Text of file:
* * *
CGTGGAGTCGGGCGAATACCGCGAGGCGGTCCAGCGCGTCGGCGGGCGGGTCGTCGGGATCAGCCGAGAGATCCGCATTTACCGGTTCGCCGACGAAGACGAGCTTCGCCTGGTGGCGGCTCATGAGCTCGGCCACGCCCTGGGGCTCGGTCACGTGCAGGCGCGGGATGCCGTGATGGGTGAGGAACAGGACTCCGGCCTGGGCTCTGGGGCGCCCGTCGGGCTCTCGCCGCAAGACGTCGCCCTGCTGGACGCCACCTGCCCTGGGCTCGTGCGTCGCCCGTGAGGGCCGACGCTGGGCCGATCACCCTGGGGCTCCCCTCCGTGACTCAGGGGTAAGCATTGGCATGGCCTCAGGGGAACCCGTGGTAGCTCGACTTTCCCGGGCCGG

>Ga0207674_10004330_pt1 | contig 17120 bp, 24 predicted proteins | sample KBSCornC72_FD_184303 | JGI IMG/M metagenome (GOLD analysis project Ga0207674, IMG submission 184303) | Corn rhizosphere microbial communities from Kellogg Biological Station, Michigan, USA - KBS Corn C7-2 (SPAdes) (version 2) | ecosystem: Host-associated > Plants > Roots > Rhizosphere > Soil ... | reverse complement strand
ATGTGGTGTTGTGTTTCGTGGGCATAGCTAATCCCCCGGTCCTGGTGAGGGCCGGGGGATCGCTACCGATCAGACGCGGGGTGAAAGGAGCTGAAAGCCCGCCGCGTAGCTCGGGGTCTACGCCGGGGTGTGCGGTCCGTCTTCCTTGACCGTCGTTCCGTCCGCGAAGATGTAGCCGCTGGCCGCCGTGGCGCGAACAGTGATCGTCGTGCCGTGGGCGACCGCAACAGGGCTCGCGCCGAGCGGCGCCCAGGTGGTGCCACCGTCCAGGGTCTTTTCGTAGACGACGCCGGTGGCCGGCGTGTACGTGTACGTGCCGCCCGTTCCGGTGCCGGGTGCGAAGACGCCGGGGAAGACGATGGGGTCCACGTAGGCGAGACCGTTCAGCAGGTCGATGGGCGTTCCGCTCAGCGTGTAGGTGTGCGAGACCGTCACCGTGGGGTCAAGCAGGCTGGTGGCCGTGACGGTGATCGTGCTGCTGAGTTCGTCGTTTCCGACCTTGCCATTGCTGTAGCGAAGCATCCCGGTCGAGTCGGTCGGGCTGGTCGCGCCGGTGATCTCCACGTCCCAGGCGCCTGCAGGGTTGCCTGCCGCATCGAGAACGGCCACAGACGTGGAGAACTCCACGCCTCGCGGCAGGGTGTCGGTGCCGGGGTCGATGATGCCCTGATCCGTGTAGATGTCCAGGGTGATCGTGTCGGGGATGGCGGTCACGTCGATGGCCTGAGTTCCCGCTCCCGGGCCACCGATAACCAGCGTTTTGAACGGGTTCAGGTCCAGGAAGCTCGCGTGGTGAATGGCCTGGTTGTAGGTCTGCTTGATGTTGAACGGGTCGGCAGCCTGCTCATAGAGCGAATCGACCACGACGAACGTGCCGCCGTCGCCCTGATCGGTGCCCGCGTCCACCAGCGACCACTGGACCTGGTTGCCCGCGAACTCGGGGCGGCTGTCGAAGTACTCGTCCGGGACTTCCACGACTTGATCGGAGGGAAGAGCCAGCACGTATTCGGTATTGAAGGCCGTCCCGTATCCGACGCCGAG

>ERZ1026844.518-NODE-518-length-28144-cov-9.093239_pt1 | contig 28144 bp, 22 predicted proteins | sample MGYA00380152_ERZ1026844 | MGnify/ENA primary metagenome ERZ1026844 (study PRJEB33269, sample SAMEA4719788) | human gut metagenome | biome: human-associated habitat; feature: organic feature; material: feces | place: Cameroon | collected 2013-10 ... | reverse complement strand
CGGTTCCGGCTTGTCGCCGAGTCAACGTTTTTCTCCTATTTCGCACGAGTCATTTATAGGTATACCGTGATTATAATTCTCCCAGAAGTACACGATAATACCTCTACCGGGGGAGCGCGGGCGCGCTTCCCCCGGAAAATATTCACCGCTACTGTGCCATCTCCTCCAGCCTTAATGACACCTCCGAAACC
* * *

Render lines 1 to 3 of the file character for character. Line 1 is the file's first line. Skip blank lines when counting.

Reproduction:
CGTGGAGTCGGGCGAATACCGCGAGGCGGTCCAGCGCGTCGGCGGGCGGGTCGTCGGGATCAGCCGAGAGATCCGCATTTACCGGTTCGCCGACGAAGACGAGCTTCGCCTGGTGGCGGCTCATGAGCTCGGCCACGCCCTGGGGCTCGGTCACGTGCAGGCGCGGGATGCCGTGATGGGTGAGGAACAGGACTCCGGCCTGGGCTCTGGGGCGCCCGTCGGGCTCTCGCCGCAAGACGTCGCCCTGCTGGACGCCACCTGCCCTGGGCTCGTGCGTCGCCCGTGAGGGCCGACGCTGGGCCGATCACCCTGGGGCTCCCCTCCGTGACTCAGGGGTAAGCATTGGCATGGCCTCAGGGGAACCCGTGGTAGCTCGACTTTCCCGGGCCGG

>Ga0207674_10004330_pt1 | contig 17120 bp, 24 predicted proteins | sample KBSCornC72_FD_184303 | JGI IMG/M metagenome (GOLD analysis project Ga0207674, IMG submission 184303) | Corn rhizosphere microbial communities from Kellogg Biological Station, Michigan, USA - KBS Corn C7-2 (SPAdes) (version 2) | ecosystem: Host-associated > Plants > Roots > Rhizosphere > Soil ... | reverse complement strand
ATGTGGTGTTGTGTTTCGTGGGCATAGCTAATCCCCCGGTCCTGGTGAGGGCCGGGGGATCGCTACCGATCAGACGCGGGGTGAAAGGAGCTGAAAGCCCGCCGCGTAGCTCGGGGTCTACGCCGGGGTGTGCGGTCCGTCTTCCTTGACCGTCGTTCCGTCCGCGAAGATGTAGCCGCTGGCCGCCGTGGCGCGAACAGTGATCGTCGTGCCGTGGGCGACCGCAACAGGGCTCGCGCCGAGCGGCGCCCAGGTGGTGCCACCGTCCAGGGTCTTTTCGTAGACGACGCCGGTGGCCGGCGTGTACGTGTACGTGCCGCCCGTTCCGGTGCCGGGTGCGAAGACGCCGGGGAAGACGATGGGGTCCACGTAGGCGAGACCGTTCAGCAGGTCGATGGGCGTTCCGCTCAGCGTGTAGGTGTGCGAGACCGTCACCGTGGGGTCAAGCAGGCTGGTGGCCGTGACGGTGATCGTGCTGCTGAGTTCGTCGTTTCCGACCTTGCCATTGCTGTAGCGAAGCATCCCGGTCGAGTCGGTCGGGCTGGTCGCGCCGGTGATCTCCACGTCCCAGGCGCCTGCAGGGTTGCCTGCCGCATCGAGAACGGCCACAGACGTGGAGAACTCCACGCCTCGCGGCAGGGTGTCGGTGCCGGGGTCGATGATGCCCTGATCCGTGTAGATGTCCAGGGTGATCGTGTCGGGGATGGCGGTCACGTCGATGGCCTGAGTTCCCGCTCCCGGGCCACCGATAACCAGCGTTTTGAACGGGTTCAGGTCCAGGAAGCTCGCGTGGTGAATGGCCTGGTTGTAGGTCTGCTTGATGTTGAACGGGTCGGCAGCCTGCTCATAGAGCGAATCGACCACGACGAACGTGCCGCCGTCGCCCTGATCGGTGCCCGCGTCCACCAGCGACCACTGGACCTGGTTGCCCGCGAACTCGGGGCGGCTGTCGAAGTACTCGTCCGGGACTTCCACGACTTGATCGGAGGGAAGAGCCAGCACGTATTCGGTATTGAAGGCCGTCCCGTATCCGACGCCGAG